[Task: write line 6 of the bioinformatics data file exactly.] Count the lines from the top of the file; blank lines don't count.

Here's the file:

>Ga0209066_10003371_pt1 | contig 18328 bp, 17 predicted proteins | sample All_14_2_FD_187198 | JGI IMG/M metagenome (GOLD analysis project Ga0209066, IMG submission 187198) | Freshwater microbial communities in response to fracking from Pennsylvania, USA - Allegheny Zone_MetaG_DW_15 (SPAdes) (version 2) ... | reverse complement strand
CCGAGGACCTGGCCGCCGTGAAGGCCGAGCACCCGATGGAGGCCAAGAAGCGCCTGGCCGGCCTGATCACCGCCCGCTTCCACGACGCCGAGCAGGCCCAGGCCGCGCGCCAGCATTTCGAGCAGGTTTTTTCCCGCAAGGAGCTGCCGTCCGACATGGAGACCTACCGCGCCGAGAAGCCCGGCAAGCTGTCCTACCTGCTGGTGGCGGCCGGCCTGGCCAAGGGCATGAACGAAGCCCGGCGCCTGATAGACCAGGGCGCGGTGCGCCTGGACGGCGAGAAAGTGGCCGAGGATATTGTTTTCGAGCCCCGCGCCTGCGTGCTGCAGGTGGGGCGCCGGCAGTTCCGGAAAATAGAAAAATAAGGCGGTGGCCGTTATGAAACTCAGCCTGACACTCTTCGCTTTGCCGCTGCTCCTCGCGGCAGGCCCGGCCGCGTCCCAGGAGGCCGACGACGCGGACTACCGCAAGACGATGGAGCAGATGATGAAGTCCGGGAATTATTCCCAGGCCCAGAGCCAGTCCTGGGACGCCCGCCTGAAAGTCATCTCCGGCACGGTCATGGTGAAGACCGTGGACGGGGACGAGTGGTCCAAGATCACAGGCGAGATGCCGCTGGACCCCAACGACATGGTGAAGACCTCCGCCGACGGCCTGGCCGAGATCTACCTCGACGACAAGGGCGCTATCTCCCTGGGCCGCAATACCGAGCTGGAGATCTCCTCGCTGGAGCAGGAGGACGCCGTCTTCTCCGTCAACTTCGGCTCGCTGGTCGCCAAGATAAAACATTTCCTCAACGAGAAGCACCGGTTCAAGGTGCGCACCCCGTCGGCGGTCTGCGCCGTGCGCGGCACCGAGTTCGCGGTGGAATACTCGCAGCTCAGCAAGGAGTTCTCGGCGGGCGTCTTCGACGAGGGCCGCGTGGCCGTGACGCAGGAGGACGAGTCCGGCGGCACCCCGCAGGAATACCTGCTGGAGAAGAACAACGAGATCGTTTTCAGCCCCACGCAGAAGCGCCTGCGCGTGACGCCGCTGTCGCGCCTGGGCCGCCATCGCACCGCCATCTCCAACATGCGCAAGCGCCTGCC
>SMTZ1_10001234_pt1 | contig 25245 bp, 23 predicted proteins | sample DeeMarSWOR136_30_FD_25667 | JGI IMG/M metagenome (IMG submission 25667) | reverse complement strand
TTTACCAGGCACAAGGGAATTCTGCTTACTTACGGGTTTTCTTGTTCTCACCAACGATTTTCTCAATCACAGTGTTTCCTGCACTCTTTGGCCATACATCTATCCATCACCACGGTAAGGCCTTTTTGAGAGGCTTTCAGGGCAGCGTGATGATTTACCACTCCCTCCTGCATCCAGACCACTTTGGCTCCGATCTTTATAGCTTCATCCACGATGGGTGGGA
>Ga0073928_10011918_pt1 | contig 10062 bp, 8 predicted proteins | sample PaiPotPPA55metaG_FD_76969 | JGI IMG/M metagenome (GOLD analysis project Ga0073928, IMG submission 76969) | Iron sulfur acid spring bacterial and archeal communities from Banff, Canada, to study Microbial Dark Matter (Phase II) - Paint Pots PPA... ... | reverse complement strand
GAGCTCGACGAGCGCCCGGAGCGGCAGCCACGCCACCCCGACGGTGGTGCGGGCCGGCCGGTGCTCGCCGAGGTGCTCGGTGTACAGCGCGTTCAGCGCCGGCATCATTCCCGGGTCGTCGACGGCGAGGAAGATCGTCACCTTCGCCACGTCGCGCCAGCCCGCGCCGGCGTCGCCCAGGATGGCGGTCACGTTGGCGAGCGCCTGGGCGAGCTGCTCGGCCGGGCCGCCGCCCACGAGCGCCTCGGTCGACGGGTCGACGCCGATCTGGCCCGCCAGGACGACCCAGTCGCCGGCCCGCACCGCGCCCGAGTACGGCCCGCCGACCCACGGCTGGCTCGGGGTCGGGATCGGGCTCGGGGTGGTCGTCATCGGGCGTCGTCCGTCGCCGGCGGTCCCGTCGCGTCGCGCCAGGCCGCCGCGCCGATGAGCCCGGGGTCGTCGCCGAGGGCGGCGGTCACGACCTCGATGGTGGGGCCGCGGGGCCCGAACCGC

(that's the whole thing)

GAGCTCGACGAGCGCCCGGAGCGGCAGCCACGCCACCCCGACGGTGGTGCGGGCCGGCCGGTGCTCGCCGAGGTGCTCGGTGTACAGCGCGTTCAGCGCCGGCATCATTCCCGGGTCGTCGACGGCGAGGAAGATCGTCACCTTCGCCACGTCGCGCCAGCCCGCGCCGGCGTCGCCCAGGATGGCGGTCACGTTGGCGAGCGCCTGGGCGAGCTGCTCGGCCGGGCCGCCGCCCACGAGCGCCTCGGTCGACGGGTCGACGCCGATCTGGCCCGCCAGGACGACCCAGTCGCCGGCCCGCACCGCGCCCGAGTACGGCCCGCCGACCCACGGCTGGCTCGGGGTCGGGATCGGGCTCGGGGTGGTCGTCATCGGGCGTCGTCCGTCGCCGGCGGTCCCGTCGCGTCGCGCCAGGCCGCCGCGCCGATGAGCCCGGGGTCGTCGCCGAGGGCGGCGGTCACGACCTCGATGGTGGGGCCGCGGGGCCCGAACCGC